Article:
Water from the reservoirs is treated at the Norman Scott Water Treatment Plant before reaching the residents of McMinnville. The water runs through filters which Doug Buxton, MW&L Water Treatment Plant Supervisor states run for 72 hours before being cleaned out, to adhere to state standards but, “we can run longer because our water is so clean.” The money residents and businesses spend on water rates exactly equals the amount it cost MW&L to supply water. To ensure they are always looking towards the future, MW&L funds projects and expansion by selling timber from the 6,500 acre watershed.

Douglas Firs nearing future sale
Douglas Firs nearing future sale

Sustainability seems to run through our veins in McMinnville. In 1970, the Douglas-fir foot inventory levels were slightly over 150 million board feet. Today, after harvesting 150 million board feet, Douglas fir inventory levels remain at slightly over 150 million board feet. Annually, MW&L harvests around 100 to 180 acres of timber using a 70 year rotation, creating a sustainable yield. The utility employs Mason, Bruce, & Girard Inc. as natural resource consultants to manage the land around the watershed. For 60 years the company has been managing the forest inventory database and providing a source of revenue to MW&L through timber harvesting. The company ensures the reservoir maintains water quality and strengthens the resiliency of the watershed.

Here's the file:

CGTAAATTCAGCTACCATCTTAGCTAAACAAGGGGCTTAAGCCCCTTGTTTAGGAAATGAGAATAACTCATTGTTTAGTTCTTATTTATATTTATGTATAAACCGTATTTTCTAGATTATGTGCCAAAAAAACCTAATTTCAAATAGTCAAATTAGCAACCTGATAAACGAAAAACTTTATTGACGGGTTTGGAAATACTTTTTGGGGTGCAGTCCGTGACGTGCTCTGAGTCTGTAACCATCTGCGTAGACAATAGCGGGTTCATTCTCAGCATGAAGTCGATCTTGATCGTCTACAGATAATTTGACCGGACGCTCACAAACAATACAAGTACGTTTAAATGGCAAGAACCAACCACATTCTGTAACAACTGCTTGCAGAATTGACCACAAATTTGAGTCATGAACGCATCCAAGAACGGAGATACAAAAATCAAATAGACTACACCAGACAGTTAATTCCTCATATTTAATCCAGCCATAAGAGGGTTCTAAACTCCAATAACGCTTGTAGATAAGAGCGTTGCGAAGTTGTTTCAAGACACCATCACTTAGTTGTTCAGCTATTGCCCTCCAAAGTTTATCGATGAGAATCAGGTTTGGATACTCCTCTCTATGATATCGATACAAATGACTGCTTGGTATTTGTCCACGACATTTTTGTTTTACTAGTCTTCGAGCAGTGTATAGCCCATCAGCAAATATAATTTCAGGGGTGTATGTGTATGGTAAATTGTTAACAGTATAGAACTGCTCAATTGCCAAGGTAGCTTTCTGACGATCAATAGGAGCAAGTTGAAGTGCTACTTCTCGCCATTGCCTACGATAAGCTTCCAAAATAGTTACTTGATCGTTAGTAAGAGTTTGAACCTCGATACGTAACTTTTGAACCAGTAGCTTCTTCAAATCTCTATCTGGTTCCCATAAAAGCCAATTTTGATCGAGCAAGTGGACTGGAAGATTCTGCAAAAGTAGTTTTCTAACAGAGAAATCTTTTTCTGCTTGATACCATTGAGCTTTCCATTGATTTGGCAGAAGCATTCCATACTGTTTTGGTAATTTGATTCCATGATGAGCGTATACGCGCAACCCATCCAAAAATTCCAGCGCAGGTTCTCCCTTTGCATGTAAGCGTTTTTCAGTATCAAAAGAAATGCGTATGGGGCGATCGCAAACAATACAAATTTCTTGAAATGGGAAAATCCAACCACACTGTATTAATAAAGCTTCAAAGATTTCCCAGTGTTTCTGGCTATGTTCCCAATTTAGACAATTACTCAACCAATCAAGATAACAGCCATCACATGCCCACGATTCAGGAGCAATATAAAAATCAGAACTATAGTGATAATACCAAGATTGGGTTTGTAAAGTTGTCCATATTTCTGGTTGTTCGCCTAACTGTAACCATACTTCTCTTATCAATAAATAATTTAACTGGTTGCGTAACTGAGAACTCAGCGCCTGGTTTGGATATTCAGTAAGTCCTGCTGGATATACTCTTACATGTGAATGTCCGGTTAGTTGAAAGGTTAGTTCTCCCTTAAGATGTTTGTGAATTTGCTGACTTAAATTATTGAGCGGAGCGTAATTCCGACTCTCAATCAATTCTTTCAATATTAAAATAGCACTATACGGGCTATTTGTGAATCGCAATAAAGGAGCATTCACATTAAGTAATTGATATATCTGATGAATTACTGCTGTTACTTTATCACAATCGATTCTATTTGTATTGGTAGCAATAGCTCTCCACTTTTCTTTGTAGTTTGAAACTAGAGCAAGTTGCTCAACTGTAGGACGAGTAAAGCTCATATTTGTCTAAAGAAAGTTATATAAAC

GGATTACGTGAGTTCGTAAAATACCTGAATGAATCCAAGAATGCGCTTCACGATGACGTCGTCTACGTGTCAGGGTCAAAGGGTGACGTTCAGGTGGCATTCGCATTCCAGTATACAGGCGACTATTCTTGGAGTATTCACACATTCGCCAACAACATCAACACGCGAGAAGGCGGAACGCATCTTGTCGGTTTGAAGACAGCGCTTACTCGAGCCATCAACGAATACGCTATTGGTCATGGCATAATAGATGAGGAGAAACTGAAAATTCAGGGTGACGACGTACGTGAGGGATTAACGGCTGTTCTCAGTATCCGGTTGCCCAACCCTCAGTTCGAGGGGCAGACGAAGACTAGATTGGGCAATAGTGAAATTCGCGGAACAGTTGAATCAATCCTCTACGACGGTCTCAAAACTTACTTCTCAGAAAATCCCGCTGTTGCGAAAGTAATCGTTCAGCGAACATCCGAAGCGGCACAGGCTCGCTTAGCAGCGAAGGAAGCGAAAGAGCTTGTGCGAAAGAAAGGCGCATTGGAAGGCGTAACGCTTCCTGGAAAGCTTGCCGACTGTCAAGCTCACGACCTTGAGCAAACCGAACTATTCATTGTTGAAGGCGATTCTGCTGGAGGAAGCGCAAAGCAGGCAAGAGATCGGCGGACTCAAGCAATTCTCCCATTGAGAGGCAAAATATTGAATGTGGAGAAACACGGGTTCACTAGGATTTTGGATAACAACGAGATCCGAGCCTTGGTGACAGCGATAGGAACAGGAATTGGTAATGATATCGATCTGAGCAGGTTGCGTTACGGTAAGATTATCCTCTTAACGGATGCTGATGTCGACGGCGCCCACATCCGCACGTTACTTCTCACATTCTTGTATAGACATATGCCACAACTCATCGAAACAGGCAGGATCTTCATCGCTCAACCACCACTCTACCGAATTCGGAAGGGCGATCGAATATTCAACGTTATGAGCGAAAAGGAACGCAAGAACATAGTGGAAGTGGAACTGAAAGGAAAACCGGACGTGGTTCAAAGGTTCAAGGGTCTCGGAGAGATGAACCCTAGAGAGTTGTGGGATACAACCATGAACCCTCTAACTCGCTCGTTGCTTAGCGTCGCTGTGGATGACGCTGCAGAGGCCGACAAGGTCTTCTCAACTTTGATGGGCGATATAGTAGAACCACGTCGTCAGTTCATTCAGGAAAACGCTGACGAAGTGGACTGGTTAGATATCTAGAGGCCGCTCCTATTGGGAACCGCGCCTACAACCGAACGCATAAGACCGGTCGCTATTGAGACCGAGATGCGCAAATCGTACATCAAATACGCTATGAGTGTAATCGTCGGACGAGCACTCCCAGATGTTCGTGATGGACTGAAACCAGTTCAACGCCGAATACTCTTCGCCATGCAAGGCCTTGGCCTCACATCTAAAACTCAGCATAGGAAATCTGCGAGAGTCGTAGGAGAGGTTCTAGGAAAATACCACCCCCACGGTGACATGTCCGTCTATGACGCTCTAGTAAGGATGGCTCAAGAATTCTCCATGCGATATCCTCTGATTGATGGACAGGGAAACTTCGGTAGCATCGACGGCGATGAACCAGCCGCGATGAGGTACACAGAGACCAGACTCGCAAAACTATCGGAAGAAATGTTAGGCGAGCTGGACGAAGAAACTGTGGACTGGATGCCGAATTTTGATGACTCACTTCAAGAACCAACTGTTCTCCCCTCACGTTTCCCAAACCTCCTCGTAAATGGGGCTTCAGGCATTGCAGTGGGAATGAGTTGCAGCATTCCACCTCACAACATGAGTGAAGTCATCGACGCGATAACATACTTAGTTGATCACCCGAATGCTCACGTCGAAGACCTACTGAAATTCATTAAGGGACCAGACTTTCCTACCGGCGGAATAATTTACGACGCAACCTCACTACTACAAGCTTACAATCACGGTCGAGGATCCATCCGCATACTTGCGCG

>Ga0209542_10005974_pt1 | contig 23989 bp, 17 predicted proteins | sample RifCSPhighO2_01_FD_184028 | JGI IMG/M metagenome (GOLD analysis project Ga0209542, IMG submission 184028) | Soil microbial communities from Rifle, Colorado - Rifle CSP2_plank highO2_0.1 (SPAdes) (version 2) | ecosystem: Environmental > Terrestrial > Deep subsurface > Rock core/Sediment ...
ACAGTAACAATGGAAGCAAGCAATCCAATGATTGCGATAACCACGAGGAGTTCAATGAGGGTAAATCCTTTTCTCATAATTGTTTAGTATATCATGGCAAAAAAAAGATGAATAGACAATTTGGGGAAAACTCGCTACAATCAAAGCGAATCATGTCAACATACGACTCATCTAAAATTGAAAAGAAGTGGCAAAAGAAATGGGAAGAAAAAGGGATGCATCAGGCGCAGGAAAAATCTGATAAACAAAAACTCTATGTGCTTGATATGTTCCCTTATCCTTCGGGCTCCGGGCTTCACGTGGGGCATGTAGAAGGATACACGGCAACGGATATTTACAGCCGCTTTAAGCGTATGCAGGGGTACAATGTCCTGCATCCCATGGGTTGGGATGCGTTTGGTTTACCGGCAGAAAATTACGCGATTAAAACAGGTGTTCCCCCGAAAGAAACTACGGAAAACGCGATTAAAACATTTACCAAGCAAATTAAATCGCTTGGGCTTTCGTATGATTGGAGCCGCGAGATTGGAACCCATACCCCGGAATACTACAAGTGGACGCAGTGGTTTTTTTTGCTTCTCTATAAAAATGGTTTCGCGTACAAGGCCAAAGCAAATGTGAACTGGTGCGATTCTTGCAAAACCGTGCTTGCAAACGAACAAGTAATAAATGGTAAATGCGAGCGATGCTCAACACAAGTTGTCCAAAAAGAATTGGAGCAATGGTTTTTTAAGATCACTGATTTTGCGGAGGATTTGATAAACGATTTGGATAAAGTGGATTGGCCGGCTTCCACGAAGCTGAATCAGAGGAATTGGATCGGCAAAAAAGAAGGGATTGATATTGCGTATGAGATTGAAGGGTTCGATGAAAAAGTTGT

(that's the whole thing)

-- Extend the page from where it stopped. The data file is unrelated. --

While timber is an important asset to MW&L, they maintain “It is the primary objective of the Haskins Creek and Nestucca Watersheds to produce clean, pure water for domestic consumption which meets or exceeds Federal and State water quality standards. All other outputs from the watersheds are secondary to that objective.”

The Haskins Reservoir
The Haskins Reservoir

Selling timber allows MW&L to plan for the future. Current plans include earthquake insurance in the form of a secondary water source if the watershed is no longer useable. The utility has purchased water rights on the Willamette River and is working with surrounding cities to ensure clean drinking water would be available in case of a natural disaster. Currently MW&L is looking at the next two to three generations of water supply, and taking the necessary steps to ensure the future water quality for generations to come. MW&L leadership talks about 70 year projects as though they are common day practice. Plans are not focused on what the municipality owned utility can do to save a dollar and profit today, but rather, what needs to be done today to ensure the best possible future for residents of tomorrow.

Current residence of McMinnville are incredibly fortunate to have inherited the community and city we have today. It was through careful planning and extraordinary foresight that the city of McMinnville can thrive. With utilities that include the second lowest electricity rates and the third lowest water rates in the state, a main street that has won several awards, and citizens who have dedicated themselves to improving our community, we’ve been handed down a legacy. At MEDP we believe it’s our responsibility to ensure economic vitality for today and tomorrow’s generation. Call us today to learn how you can help by becoming part of our Investor Circle.

Subscribe

Subscribe to our blog to get latest news from McMinnville by email

MEDP's monthly newsletter, The MEDP Spark, received a Silver Award from the International Economic Development Council in 2017.

Connect with us

Web Design & Web Development by LVSYS